IN his latest trip to the US, President Irfaan Ali appealed to the Guyanese diaspora to return home and invest in the development of the country. The President has been making such appeals over the last two years in every trip to countries where Guyanese have settled. It is not known how much diaspora investment had or has been made over the last two years or in previous years. But investment has been sorely needed to fund capital projects to promote development. The government has turned to borrowing and Chinese investment. The Chinese have been the major beneficiary of investment in Guyana as opposed to Guyanese or members of the diaspora.
I have studied the role of diasporas in the development of several developing countries including India and China, African, Caribbean, and Latin countries. In fact, almost every diaspora in the developed countries has helped their former homeland not only in sending remittances but also in investing in them to achieve growth and create jobs as well as raise standard of living. The Guyanese diaspora has been contributing some US$400M annually over the last several decades in remittances plus tens of millions more annually in material assistance and direct cash assistance through unofficial ways.
Guyanese diaspora has been investing billions of American dollars annually in their adopted countries like Canada, USA, and UK plus other countries creating wealth and jobs. They can do same in Guyana. Clearly, they have capital to invest. They also have enormous technical skills, laboring in and building industries. Thus, the diaspora can lead the role in development of Guyana with its enormous capital as well as technical skills. The Guyanese diaspora should heed the call of the President to contribute to the development of their former homeland. Favorable terms should be offered to them.
As I have found in my research, diasporas in developed countries tend to be flush with money to invest in addition to possessing technical skills and having political connection in their adopted homeland that would be assets to their home countries. Not surprisingly, every developing country has appealed to their diaspora to invest in their former homeland – in business and industries as well as contribute with their skills to help transform the nation. They have funded development in home countries when capital is hard to raise from lending institutions or at extremely high rates from private banks.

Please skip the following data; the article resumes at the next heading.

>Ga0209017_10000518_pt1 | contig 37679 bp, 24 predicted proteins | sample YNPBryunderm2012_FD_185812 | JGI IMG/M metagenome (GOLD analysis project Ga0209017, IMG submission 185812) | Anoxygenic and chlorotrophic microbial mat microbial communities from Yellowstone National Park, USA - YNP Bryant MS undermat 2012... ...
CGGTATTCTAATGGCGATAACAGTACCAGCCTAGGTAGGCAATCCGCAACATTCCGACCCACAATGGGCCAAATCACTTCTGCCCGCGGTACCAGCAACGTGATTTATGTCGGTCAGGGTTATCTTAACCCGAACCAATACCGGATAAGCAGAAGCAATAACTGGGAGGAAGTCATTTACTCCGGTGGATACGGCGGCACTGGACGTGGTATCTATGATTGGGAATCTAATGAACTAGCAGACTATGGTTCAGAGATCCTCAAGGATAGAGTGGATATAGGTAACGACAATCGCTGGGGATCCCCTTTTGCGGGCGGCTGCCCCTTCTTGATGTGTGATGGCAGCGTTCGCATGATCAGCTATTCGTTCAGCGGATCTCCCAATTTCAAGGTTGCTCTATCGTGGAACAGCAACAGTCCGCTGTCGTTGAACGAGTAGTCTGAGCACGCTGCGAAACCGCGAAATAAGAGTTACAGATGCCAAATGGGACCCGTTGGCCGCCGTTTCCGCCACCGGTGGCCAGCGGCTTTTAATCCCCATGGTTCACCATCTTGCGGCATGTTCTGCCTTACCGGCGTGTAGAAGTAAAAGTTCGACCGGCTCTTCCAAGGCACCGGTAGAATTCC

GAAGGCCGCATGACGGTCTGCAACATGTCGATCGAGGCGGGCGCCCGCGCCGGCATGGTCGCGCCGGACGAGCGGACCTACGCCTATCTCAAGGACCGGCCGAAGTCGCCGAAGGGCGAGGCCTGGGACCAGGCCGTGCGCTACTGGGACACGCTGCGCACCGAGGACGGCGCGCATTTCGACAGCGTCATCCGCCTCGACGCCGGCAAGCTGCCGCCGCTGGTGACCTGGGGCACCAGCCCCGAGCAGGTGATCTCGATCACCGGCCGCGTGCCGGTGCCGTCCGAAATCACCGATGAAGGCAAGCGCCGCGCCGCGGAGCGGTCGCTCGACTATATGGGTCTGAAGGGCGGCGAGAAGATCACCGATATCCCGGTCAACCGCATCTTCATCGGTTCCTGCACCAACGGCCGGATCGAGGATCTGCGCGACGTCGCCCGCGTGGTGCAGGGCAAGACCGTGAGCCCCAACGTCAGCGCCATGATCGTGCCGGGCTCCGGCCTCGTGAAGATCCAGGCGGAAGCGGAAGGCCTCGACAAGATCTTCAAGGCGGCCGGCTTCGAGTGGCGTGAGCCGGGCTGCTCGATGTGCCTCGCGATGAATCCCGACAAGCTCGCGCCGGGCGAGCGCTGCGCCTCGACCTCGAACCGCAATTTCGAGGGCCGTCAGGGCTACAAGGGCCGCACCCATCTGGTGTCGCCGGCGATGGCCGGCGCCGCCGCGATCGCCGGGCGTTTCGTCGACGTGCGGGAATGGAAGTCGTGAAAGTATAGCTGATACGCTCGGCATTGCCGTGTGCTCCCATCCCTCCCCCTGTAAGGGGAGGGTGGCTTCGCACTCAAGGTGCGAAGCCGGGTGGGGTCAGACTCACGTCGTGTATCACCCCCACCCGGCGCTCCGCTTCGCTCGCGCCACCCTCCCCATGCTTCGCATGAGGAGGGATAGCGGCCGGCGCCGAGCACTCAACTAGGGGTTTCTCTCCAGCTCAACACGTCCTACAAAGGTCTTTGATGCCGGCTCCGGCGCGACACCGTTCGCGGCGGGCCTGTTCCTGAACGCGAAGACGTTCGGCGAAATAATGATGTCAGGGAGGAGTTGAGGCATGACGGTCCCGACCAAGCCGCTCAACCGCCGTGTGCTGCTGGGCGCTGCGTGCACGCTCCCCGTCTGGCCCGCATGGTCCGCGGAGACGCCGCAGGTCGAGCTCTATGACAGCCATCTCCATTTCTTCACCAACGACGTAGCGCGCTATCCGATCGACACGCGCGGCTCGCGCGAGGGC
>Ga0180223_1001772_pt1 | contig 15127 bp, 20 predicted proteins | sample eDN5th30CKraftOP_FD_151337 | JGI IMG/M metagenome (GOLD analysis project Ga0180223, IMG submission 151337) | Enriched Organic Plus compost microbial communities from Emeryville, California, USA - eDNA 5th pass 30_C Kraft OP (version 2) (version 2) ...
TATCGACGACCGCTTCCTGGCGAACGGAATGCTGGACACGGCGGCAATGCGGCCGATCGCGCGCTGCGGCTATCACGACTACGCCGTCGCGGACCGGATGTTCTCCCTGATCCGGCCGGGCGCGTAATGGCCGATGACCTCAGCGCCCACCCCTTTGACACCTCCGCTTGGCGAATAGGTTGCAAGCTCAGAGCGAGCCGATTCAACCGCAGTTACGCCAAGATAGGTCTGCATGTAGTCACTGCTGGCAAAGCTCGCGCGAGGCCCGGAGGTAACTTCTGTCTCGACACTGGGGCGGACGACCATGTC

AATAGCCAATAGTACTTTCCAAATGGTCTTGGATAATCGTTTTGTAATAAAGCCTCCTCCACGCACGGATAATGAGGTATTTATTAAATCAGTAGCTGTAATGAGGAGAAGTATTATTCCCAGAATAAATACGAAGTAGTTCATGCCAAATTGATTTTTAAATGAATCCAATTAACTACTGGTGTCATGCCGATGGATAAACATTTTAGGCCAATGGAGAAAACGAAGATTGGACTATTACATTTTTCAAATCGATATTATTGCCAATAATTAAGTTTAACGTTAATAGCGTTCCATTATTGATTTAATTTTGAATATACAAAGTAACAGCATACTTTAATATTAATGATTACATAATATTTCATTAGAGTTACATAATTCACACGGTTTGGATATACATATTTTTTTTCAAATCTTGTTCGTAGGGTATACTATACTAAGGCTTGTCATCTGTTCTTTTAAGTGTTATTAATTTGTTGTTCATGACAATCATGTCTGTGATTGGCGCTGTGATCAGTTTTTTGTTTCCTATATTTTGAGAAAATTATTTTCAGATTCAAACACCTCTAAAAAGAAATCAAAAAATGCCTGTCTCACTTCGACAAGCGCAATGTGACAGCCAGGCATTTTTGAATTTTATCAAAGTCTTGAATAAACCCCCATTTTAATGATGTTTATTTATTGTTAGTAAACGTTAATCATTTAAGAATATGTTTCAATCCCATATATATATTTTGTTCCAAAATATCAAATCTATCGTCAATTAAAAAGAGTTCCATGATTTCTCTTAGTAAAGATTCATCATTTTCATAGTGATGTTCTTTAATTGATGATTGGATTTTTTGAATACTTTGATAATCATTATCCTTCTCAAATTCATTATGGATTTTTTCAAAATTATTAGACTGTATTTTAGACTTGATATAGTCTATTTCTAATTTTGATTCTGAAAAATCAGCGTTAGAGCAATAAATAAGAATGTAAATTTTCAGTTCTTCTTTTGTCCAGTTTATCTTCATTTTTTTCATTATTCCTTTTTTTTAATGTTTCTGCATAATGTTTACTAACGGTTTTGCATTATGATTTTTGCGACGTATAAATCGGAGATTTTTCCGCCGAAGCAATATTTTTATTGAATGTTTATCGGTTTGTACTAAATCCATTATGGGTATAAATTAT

Some countries have been very successful in their appeal to diasporas to invest in home countries – China and India stand out among several others. China, for example, has diasporas in North America, Singapore, Malaysia, Australia, New Zealand, Hong Kong, Taiwan, the UK, and other European countries. With diaspora investment in tens of billions annually as well as investment from non-ethnic Chinese from the West and Austral-Asia, China has grown continuously from the 1980s till now registering record growth rates. It had built up surplus capital and savings of over US$1 trillion. With so much unused money, it has been investing in or lending money to other countries including the US and European countries. Similarly, India, which opened up its economy only since the early 1990s and began appealing to its diaspora since the late 1990s has also been registering record growth even overtaking China’s over the last decade. India’s diaspora as well non-ethnic Indians in North America, UK, Europe, and Australia have been pouring large amounts of funds, tens of billions annually, into industrial projects in India. Some of us also invested in India. Such huge investments have allowed India to move up from outside of the top 10 global economies in the 1980s to number six today in terms of value of GDP and is on course to become number three by end of decade. Guyana needs investment from her large diaspora to grow and create jobs. The diaspora should give consideration to invest in infrastructure like roads, agriculture, forestry, energy, gold and other mining, and other industries.
The diaspora should respond to the call to invest in their former homeland.